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Clin Neurol Neurosurg. 2014 Mar;118:26-31. doi: 10.1016/j.clineuro.2013.12.012. Epub 2014 Jan 4.

Endovascular management of cerebral vasospasm following aneurysm rupture: outcomes and predictors in 116 patients.

Author information

1
Department of Neurosurgery, Thomas Jefferson University and Jefferson Hospital for Neuroscience, Philadelphia, USA.
2
Department of Neurosurgery, University of Iowa, Iowa City, USA.
3
Department of Neurosurgery, Thomas Jefferson University and Jefferson Hospital for Neuroscience, Philadelphia, USA. Electronic address: pascal.jabbour@jefferson.edu.

Abstract

OBJECTIVE:

To retrospectively assess the safety and efficacy of endovascular treatment of cerebral vasospasm with different modalities and assess predictors of outcome.

METHODS:

Endovascular treatment was indicated in the event of neurological deterioration refractory to medical therapy. Data were collected for 116 patients treated at our institution.

RESULTS:

Vasospasm was treated with balloon angioplasty in 52.6%, intra-arterial nicardipine infusion in 19.8%, or both in 27.6%. Angiographic vasospasm was reversed in all but 4 (96.6%) patients. The complication rate was 0.9%. Twenty patients (17.2%) had incipient pre-procedure hypodensities; 3 (15%) hypodensities were reversed and neurological improvement occurred in 60% of these patients. Retreatment was required in 22 (19%) patients. Higher Hunt and Hess grades and treatment with nicardipine alone predicted retreatment. Neurological improvement was noted in 82%. Male gender, pre-procedure hypodensities, and posterior communicating artery aneurysm location negatively predicted neurological recovery. Favorable outcomes were noted in 73%. Higher Hunt and Hess grades, pre-procedure hypodensities, posterior circulation aneurysms, and no neurological recovery predicted poor outcome.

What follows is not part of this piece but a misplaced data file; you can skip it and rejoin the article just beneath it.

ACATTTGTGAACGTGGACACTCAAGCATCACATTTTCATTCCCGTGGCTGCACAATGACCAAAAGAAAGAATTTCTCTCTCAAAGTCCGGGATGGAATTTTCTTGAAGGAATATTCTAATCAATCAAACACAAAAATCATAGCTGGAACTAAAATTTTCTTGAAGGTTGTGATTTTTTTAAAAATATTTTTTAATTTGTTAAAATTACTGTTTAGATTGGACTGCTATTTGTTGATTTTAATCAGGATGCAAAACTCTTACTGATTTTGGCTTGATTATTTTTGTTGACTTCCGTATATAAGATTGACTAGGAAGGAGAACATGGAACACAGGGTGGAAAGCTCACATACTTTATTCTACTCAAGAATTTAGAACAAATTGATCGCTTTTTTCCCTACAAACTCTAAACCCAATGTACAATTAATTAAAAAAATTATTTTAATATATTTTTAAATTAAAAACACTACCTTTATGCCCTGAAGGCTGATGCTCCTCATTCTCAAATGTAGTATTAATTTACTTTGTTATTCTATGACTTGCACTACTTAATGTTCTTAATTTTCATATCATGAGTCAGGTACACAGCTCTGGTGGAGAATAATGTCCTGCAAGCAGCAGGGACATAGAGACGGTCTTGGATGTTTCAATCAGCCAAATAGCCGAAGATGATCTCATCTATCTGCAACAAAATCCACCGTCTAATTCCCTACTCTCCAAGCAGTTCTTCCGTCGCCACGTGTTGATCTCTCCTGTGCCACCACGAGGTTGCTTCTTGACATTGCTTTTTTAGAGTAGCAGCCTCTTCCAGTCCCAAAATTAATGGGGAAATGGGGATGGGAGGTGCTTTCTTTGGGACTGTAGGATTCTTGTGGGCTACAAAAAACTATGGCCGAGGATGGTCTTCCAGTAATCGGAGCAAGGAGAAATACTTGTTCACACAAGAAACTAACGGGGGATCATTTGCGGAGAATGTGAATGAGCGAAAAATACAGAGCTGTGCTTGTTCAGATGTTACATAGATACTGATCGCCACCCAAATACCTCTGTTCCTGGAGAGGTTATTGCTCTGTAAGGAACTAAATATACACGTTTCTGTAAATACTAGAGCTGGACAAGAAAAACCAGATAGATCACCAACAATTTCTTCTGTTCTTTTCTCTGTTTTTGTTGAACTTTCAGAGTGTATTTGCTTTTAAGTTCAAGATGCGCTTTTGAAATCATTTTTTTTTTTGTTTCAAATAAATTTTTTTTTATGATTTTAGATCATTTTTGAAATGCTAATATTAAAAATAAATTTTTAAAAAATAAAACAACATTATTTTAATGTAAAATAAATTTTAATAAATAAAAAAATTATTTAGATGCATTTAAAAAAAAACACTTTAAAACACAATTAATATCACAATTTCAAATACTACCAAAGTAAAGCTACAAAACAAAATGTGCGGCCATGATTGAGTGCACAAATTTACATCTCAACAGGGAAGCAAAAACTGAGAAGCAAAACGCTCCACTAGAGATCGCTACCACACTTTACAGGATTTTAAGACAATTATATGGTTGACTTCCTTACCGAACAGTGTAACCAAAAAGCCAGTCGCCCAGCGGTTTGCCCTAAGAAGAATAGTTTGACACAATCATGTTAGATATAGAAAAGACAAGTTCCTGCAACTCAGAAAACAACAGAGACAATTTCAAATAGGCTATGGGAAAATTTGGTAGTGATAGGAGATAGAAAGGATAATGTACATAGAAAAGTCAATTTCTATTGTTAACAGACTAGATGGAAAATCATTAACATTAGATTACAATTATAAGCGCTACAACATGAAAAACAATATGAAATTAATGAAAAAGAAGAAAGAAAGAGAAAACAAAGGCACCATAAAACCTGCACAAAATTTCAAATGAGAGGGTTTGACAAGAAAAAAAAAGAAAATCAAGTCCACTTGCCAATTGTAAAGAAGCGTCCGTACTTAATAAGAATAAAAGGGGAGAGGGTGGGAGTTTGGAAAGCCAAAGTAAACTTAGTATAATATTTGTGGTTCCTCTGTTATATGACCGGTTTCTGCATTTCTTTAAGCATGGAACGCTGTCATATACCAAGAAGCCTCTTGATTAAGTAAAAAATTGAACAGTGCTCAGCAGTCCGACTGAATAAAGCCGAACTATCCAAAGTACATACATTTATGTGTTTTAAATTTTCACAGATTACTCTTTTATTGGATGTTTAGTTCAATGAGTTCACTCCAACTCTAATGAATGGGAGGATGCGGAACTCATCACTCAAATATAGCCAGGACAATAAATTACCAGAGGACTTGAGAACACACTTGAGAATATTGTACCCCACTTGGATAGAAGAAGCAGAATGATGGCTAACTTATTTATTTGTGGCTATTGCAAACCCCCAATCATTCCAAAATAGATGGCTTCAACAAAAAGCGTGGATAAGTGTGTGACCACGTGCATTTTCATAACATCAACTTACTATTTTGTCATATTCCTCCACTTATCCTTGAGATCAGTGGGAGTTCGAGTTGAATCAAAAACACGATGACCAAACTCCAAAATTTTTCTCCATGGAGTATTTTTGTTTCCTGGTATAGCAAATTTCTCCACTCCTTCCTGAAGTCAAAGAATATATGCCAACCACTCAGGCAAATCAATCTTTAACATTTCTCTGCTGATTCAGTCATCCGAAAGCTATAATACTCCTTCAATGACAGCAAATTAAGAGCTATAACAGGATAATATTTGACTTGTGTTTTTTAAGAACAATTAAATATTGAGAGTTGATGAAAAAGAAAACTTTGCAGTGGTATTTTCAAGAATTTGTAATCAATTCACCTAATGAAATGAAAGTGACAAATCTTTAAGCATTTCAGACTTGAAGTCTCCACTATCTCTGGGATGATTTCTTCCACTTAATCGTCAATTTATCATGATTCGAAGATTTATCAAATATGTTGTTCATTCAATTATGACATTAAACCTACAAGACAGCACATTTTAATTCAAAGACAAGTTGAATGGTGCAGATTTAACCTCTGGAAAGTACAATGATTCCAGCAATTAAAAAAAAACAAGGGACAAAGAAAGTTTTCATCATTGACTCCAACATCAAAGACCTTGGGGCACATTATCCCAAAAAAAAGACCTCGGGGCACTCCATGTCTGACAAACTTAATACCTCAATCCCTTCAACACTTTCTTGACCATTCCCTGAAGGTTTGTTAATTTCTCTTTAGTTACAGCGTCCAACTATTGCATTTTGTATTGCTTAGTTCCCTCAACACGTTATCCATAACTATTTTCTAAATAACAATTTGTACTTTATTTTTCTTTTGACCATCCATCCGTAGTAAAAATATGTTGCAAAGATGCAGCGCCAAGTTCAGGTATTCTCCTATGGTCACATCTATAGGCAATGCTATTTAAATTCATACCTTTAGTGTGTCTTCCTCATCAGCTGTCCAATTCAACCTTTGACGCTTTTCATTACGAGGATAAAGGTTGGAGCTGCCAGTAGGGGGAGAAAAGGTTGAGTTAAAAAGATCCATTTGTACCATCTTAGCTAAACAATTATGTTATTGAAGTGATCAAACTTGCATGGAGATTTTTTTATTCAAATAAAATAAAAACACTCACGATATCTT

CONCLUSION:

Endovascular therapy for vasospasm has an excellent safety-efficacy profile. Balloon angioplasty and nicardipine are equally effective but effects of nicardipine are less durable. Patients with incipient pre-procedure hypodensities benefit from endovascular intervention and should probably not be excluded from treatment.

KEYWORDS:

Aneurysm; Balloon angioplasty; Nicardipine; Vasospasm

PMID:
24529225
DOI:
10.1016/j.clineuro.2013.12.012
[Indexed for MEDLINE]

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